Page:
Woodworker's Journal winter-2010, страница 13




Woodworker

~TT

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Bewildered by Bit Options? Consider Buying Sets

Sometimes too many choices leads to more frustration than convenience. Take router bits, for example. If you already know the bit you need to get a specific job done, you're in the clear. Just find that bit and move on. But what happens if you're building your first bit collection? After thumbing through the pages of a bit catalog, a wave of doubt or even downright despair can set in. There are seemingly zillions of bits to choose from. What bits do you really need?

A router bit catalog is a great place to start. You need to know what your options are and what possibilities exist for down the road. Then, close the catalog and take this simple advice: Buy a packaged variety set of bits. It'll get you up and running fast.

"Starter" bit sets are an excellent value for general routing and a convenient way to ramp up your collection. Most bit manufacturers sell them. The assort

ment may include as few as four on up to several dozen or more joinery and profiling bits organized in a handy storage box. Specific groupings will vary, but they usually come with two or three straight bits of different diameters, three or four edge profiling bits (cove, roundover, ogee, chamfer), a V-groover, dovetail bit and maybe a flush-trim or rabbeting bit. Be sure to buy from a reputable router bit manufacturer.

From the standpoint of utility, a starter set will enable you to carry out a range of router operations, and the set's price is lower than the aggregate cost of buying each bit separately. For many general routing jobs, you'll have all the bits you need.

If your set doesn't include a rabbeting bit, preferably with various sized bearings, buy one. It's essential. Add a flush-trim or pattern bit for template routing jobs. You'll probably use it often.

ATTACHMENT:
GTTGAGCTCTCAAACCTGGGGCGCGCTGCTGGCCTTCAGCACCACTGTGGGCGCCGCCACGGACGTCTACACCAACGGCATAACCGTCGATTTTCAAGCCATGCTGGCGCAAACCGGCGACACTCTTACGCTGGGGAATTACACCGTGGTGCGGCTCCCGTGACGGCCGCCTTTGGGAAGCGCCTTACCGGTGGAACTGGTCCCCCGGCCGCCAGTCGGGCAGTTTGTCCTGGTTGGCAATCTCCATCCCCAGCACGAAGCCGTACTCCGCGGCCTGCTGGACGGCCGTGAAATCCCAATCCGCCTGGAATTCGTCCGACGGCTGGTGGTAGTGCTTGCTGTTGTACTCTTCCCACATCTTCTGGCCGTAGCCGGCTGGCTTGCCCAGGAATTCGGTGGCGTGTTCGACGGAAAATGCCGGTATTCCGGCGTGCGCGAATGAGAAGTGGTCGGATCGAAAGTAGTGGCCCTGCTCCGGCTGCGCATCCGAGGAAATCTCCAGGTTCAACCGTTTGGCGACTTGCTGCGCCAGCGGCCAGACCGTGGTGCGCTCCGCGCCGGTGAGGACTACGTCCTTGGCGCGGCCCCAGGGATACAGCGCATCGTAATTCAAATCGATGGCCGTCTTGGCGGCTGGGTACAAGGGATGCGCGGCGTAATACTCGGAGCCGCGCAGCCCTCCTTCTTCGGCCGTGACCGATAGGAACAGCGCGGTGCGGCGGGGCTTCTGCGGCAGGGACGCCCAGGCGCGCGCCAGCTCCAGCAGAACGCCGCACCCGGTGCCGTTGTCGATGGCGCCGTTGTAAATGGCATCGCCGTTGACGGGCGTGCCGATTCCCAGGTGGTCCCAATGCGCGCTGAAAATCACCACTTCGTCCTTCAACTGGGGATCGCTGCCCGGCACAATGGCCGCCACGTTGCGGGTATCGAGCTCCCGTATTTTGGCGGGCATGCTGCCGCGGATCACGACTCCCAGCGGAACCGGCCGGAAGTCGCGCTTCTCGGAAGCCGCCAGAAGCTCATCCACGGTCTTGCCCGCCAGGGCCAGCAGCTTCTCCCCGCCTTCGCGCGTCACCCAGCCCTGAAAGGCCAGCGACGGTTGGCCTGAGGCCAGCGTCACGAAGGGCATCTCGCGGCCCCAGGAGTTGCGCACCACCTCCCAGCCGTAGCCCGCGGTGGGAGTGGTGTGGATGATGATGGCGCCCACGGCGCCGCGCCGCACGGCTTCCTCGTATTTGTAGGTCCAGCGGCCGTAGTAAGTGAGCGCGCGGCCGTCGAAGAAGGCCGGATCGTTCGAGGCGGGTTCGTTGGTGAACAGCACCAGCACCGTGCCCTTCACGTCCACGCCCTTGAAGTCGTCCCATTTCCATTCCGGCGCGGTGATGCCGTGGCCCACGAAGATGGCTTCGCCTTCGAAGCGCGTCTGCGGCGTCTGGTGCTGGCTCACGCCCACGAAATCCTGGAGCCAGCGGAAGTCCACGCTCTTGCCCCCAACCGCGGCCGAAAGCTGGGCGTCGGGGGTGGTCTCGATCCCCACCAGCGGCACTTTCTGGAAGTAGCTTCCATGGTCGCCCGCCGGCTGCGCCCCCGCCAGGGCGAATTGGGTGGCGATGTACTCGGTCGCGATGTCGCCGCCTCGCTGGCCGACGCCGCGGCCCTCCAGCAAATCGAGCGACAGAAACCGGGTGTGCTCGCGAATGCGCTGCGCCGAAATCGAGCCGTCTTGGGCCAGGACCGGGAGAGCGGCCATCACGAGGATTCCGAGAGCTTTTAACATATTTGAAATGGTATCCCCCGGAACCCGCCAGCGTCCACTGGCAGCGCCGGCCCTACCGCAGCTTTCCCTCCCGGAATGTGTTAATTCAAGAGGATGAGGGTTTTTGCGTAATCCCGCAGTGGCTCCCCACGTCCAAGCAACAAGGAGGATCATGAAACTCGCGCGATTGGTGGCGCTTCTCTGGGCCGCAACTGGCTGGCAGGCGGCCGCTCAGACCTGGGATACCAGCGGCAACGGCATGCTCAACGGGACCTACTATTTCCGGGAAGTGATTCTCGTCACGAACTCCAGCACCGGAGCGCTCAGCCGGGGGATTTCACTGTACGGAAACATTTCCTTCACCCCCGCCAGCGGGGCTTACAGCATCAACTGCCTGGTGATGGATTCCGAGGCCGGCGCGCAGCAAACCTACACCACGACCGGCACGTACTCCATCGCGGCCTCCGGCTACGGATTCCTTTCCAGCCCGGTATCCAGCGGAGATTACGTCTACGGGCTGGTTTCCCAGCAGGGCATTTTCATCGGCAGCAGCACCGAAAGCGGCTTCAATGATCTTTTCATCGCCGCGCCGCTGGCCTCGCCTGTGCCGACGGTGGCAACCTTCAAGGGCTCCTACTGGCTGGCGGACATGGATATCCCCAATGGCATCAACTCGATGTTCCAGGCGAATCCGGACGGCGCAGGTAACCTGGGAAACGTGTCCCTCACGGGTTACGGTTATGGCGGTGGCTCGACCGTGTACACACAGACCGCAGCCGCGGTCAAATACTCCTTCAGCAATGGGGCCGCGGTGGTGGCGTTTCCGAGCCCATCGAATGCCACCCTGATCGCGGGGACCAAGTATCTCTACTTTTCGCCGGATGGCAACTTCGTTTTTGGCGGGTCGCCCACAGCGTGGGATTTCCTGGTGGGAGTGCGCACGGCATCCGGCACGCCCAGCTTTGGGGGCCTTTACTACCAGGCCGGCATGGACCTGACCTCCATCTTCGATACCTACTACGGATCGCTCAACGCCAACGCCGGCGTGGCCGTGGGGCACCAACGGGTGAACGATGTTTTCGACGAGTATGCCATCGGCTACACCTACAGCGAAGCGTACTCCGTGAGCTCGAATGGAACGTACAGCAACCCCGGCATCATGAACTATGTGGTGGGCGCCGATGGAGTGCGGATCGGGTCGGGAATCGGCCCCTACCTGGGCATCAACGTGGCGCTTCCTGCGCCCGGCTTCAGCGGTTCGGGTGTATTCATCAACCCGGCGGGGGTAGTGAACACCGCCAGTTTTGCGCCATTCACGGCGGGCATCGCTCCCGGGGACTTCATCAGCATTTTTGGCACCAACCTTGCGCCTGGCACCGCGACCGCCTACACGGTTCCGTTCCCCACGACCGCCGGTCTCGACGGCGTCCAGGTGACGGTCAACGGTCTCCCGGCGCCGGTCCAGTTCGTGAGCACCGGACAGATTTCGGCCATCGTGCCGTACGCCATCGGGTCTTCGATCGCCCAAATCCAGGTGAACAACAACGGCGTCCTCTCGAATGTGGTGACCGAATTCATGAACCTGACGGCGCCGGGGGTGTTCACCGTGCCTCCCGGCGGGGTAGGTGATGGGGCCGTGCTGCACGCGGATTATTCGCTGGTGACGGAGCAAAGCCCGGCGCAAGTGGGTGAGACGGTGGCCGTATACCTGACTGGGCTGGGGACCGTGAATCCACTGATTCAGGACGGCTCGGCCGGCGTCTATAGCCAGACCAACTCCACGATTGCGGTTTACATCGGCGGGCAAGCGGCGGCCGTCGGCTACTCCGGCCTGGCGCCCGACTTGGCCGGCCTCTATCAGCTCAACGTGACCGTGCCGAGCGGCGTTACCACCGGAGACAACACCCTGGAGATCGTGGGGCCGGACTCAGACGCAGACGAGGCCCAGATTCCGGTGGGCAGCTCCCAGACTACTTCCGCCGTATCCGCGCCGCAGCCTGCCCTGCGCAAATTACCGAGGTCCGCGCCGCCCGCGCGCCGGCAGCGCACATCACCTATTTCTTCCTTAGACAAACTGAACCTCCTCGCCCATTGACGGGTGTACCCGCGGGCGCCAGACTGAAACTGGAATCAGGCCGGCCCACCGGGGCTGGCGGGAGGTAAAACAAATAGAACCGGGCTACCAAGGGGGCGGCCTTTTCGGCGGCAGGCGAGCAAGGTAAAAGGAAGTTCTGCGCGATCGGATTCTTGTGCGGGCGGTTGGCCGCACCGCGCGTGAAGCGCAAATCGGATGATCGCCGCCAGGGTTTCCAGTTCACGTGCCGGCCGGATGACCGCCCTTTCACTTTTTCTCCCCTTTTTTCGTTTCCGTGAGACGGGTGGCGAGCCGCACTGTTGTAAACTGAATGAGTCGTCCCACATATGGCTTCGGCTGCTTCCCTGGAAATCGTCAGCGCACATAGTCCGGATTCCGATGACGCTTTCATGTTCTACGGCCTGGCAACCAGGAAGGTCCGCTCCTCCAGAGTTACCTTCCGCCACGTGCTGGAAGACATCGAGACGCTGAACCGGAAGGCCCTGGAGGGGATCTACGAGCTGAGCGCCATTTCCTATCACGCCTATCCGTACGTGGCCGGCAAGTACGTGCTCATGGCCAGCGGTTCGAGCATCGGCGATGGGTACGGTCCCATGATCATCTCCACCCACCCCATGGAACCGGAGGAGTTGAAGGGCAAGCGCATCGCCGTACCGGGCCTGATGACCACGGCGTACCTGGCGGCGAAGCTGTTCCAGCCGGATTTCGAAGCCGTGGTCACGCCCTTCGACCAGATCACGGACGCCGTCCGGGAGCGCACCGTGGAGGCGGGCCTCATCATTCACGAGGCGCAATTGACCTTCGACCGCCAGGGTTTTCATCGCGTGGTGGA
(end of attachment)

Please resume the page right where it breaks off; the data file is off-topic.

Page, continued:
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Boxed sets of router bits are an economical and easy way for a beginner to get started with a new router.

Other Packaging Options

In addition to the "variety pack" of bits, manufacturers also sell sets of the same style but in multiple sizes, such as roundovers, chamfers or straight bits. A collection of straight bits in 1/4", 3/8", 1/2" and 3/4" cutting diameters are a smart subset to own, because you'll be able to handle a range of dadoing, mortising and other joint-cutting operations.

But bit sets don't stop there. There are specialized sets for making cabinet doors, window sashes, inlays, tabletop drop leaves, tongue-and-groove paneling and even passage or entry doors. The market for custom bits continues to grow every year.

Have Fun with Your Routing

Sure, there's plenty to shop for to get started in routing. But, the most important thing is to get your feet wet! Routing will expand your skills while enhancing your projects. It's well

worth the initial cost and effort.

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Beyond the basic starter bit collections, manufacturers also offer specialized sets for building cabinet doors, millwork, paneling and various other unique applications where matched sets are necessary.

www.woodworkersjournal.com

Winter 2010

13



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